Exploring. Finally, plans were put in place to
measure the effectiveness of Brand Canada.
Was the Brand Campaign a good example of
experiential marketing? Williams (2006) has
argued that there are few examples of tourism
organizations using experiential marketing,
and even these are often poorly executed or the
concept is misunderstood. He even cites Brand
Canada as one such example, arguing that the
approach taken, and media used, by the CTC
were too traditional in nature. However, given
that experiential marketing is concerned with
creating an emotive connection to bring brands
to life, the authors of this paper believe that the
Brand Canada campaign is a good example of
experiential marketing in practice. According
to Williams, experiential marketing is about
taking the essence of a product and amplifying
it into a set of tangible, physical, interactive
experiences that reinforce the offer. The Canadian Tourism Commission appears to have
done this in a number of ways, including the
implementation of the Explorer Quotient interactive online tool, the employment of slam
poets, and interactive marketing initiatives in
Mexico and the UK. However, it seems to be
the new visual identity that has brought the
new brand to life. According to Schmitt (1999),
visual identity is an important ingredient for
communicating experiences, and Canadas
new visual identity has played a major role in
communicating the brand experience. Portrayals of people enjoying the experience of a
Canada vacation, photographs that captured a
moment in time, and journal graphics that
added a highly personal dimension to communications all these initiatives were a major
shift from the traditional approach of focusing
on the physical attributes of Canada.
Given the highly competitive nature
of tourism worldwide, perhaps the CTC is
Copyright 2009 John Wiley & Sons, Ltd.

227
ambitious in its goal of moving Canada back
into the top 10 tourism destinations of choice.
In fact international visits have dropped year
on year for the last three years, and Canada has
slipped to 13th in the UNWTO rankings. Whilst
Mexico and the UK currently have the highest
weighted global brand awareness worldwide,
low awareness levels in the USA and Japan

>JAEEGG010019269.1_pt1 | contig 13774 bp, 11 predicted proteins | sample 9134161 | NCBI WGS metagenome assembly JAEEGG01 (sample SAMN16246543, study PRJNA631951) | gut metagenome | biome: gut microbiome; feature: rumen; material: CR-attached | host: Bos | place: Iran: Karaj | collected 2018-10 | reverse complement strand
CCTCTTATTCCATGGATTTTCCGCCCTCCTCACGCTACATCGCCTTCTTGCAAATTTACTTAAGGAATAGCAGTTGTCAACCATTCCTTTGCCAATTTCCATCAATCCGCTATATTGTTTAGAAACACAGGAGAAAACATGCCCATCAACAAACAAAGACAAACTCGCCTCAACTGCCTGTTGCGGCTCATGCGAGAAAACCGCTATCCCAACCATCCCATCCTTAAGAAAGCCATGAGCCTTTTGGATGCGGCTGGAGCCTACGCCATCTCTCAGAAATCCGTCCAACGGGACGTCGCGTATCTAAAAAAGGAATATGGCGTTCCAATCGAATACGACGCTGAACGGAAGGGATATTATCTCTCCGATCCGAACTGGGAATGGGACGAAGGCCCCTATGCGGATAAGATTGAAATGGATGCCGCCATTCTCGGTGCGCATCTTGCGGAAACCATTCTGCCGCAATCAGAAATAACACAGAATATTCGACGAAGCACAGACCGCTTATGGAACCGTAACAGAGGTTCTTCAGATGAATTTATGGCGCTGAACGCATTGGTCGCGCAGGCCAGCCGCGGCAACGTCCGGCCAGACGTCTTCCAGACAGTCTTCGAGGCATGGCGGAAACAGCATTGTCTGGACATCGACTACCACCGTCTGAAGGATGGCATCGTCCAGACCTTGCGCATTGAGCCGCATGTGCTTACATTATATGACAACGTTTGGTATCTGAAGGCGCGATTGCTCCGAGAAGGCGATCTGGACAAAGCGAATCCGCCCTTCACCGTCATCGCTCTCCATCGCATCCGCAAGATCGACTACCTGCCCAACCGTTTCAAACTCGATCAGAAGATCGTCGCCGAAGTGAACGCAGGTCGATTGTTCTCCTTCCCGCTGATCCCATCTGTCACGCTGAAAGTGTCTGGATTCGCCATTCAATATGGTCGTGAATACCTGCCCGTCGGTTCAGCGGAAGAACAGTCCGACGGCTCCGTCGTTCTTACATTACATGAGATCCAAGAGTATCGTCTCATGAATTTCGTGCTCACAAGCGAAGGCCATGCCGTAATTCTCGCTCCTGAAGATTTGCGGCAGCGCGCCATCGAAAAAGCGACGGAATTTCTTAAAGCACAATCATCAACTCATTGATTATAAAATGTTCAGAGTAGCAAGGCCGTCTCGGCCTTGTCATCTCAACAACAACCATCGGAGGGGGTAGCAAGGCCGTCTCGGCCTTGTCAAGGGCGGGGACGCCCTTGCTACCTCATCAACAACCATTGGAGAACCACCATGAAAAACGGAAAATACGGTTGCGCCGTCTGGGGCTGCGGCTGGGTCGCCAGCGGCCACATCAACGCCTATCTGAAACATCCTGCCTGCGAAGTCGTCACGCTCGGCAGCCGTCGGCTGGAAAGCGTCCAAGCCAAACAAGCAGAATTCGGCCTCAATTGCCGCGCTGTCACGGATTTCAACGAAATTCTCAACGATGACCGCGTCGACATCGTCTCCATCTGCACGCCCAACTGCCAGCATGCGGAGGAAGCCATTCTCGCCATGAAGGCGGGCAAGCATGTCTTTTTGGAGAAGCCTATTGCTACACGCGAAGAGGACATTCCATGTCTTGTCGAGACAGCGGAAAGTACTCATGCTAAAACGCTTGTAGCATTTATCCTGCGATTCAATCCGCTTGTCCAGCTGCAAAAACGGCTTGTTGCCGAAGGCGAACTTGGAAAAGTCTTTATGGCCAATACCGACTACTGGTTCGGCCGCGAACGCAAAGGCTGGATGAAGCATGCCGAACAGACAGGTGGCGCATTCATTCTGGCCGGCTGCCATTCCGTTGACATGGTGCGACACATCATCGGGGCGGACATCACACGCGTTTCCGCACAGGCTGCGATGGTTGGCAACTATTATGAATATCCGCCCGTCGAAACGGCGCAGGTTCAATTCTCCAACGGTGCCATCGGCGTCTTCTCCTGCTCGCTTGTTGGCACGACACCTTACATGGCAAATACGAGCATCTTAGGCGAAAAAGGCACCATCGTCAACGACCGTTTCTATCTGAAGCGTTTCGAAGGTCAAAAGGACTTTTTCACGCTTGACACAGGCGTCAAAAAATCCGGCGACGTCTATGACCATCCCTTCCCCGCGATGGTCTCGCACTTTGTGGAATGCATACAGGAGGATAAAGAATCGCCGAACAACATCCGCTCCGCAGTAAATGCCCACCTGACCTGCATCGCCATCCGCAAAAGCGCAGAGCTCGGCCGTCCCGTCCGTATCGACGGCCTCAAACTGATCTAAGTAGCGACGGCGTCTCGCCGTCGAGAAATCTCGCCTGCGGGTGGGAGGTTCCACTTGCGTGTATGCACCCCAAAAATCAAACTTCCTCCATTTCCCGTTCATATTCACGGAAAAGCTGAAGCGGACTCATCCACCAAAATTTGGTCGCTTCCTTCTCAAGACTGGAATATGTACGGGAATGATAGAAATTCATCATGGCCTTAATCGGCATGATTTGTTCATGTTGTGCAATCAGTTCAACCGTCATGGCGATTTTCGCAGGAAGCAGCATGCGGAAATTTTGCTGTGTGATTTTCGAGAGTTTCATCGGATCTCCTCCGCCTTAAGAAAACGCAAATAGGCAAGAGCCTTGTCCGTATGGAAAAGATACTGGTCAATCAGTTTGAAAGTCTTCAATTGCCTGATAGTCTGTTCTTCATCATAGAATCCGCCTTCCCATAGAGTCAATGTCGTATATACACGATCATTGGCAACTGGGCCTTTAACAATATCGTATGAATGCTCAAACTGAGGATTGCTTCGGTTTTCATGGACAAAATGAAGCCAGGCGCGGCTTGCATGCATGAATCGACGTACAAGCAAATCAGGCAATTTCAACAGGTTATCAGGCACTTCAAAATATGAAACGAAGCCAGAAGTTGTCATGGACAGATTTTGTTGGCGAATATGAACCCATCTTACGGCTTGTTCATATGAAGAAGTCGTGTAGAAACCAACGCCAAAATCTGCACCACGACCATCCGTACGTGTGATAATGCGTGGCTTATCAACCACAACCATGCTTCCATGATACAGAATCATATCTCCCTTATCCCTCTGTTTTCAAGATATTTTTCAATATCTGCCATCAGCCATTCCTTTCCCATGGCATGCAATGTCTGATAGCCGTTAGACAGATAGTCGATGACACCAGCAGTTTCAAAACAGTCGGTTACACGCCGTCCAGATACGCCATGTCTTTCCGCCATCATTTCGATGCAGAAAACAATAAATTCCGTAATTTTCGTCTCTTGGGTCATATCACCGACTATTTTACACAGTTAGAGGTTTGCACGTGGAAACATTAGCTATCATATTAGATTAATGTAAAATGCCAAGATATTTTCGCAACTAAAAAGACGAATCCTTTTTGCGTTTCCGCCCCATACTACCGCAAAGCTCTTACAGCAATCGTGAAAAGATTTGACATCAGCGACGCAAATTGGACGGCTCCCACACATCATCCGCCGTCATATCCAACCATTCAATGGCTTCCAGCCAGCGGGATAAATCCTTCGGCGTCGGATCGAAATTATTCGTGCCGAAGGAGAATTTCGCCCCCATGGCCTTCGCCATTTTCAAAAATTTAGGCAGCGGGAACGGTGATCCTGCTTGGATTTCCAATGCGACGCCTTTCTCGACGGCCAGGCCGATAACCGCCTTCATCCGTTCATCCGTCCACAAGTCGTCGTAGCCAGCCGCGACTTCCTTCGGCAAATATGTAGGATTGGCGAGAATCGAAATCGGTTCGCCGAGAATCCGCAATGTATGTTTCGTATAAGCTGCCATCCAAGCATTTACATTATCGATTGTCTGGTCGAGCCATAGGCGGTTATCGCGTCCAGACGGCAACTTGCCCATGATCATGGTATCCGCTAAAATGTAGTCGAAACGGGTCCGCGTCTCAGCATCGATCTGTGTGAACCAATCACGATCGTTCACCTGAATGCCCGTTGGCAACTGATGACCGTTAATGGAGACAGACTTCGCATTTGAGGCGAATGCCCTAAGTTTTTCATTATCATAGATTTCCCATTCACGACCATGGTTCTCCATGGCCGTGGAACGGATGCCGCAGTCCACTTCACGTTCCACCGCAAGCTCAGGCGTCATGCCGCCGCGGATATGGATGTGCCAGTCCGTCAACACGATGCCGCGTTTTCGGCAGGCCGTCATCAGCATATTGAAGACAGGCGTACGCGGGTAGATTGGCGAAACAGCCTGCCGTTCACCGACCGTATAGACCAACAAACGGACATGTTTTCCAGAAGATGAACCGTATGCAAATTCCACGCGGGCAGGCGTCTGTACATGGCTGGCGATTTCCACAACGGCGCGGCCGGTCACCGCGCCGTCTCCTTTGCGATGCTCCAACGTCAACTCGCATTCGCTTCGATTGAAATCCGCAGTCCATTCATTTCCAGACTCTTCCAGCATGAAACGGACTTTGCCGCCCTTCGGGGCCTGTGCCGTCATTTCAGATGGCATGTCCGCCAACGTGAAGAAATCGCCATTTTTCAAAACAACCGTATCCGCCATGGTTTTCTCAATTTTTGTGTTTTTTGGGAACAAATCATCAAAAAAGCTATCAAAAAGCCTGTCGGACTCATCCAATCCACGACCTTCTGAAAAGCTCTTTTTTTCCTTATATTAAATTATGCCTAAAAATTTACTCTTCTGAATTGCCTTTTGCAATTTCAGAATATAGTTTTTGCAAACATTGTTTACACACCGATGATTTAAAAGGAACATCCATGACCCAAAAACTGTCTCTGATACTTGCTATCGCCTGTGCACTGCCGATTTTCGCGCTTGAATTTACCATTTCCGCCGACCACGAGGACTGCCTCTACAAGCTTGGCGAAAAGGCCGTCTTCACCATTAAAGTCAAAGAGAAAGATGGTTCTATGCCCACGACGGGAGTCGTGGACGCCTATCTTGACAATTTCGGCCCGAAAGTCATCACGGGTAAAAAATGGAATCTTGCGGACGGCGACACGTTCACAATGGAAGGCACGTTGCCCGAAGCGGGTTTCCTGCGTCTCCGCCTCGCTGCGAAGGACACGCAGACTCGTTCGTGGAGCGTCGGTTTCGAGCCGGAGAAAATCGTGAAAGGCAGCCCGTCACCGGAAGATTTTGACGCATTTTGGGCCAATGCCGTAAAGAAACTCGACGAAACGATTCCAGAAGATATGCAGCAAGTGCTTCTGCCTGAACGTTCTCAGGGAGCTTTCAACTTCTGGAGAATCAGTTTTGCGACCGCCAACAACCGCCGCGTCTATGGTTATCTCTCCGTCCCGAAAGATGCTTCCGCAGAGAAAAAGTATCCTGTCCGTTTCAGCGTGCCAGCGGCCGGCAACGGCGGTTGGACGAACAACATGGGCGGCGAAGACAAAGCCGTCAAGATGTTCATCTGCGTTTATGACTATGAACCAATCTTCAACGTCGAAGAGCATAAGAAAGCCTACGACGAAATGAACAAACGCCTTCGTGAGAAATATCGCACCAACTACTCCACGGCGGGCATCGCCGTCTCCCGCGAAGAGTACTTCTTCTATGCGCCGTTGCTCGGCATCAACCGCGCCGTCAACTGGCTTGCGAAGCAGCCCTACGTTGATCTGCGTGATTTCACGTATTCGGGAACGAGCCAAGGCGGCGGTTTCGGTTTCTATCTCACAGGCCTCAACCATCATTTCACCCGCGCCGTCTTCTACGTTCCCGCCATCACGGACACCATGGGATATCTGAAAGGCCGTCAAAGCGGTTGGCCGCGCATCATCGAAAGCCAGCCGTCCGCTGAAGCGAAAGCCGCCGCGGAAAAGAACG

should be of concern to the CTC. Also, high
awareness levels in China represent a lost
opportunity as Canada has yet to be granted
approved destination status by the Chinese
government, which would allow leisure travellers from China to travel to Canada using
a tourist exit visa a privilege currently
reserved for business travellers only.
CONCLUSION
As the competition between destinations
increases, destination branding is emerging as
one of the most powerful marketing weapons
available to contemporary marketers (Morgan
et al., 2002). Yet despite the increased attention
in the subject of destination branding over the
last few years, little published research in this
area provides pragmatic guides for destination-marketing organizations (Pike, 2005). This
paper suggests that destination brands need
to convey the promise of a memorable travel
experience that is distinctively associated with
that destination in order to be successful. A
four-step conceptual model for building a destination brand experience is presented, and the
case study on Brand Canada shows how marketers in Canada have adhered to this model,
using experiential marketing techniques to
communicate the new brand. Canadas new
visual identity has clearly played a major role
in communicating the brand experience, a
major shift from the traditional marketing
approach of focusing on the physical attributes
of Canada. But only time will tell whether or
not Brand Canada will achieve the goals of the
CTC and create a Canada brand that is globally
admired and distinct, one that ultimately
increases demand for tourism to Canada. Based
on the results from other destinations (like
India, New Zealand, Australia and Las Vegas)
that have followed such strategy of branding a
memorable destination experience, Brand
Canada is a move in the right direction.
Int. J. Tourism Res. 11, 217228 (2009)
DOI: 10.1002/jtr

228
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DOI: 10.1002/jtr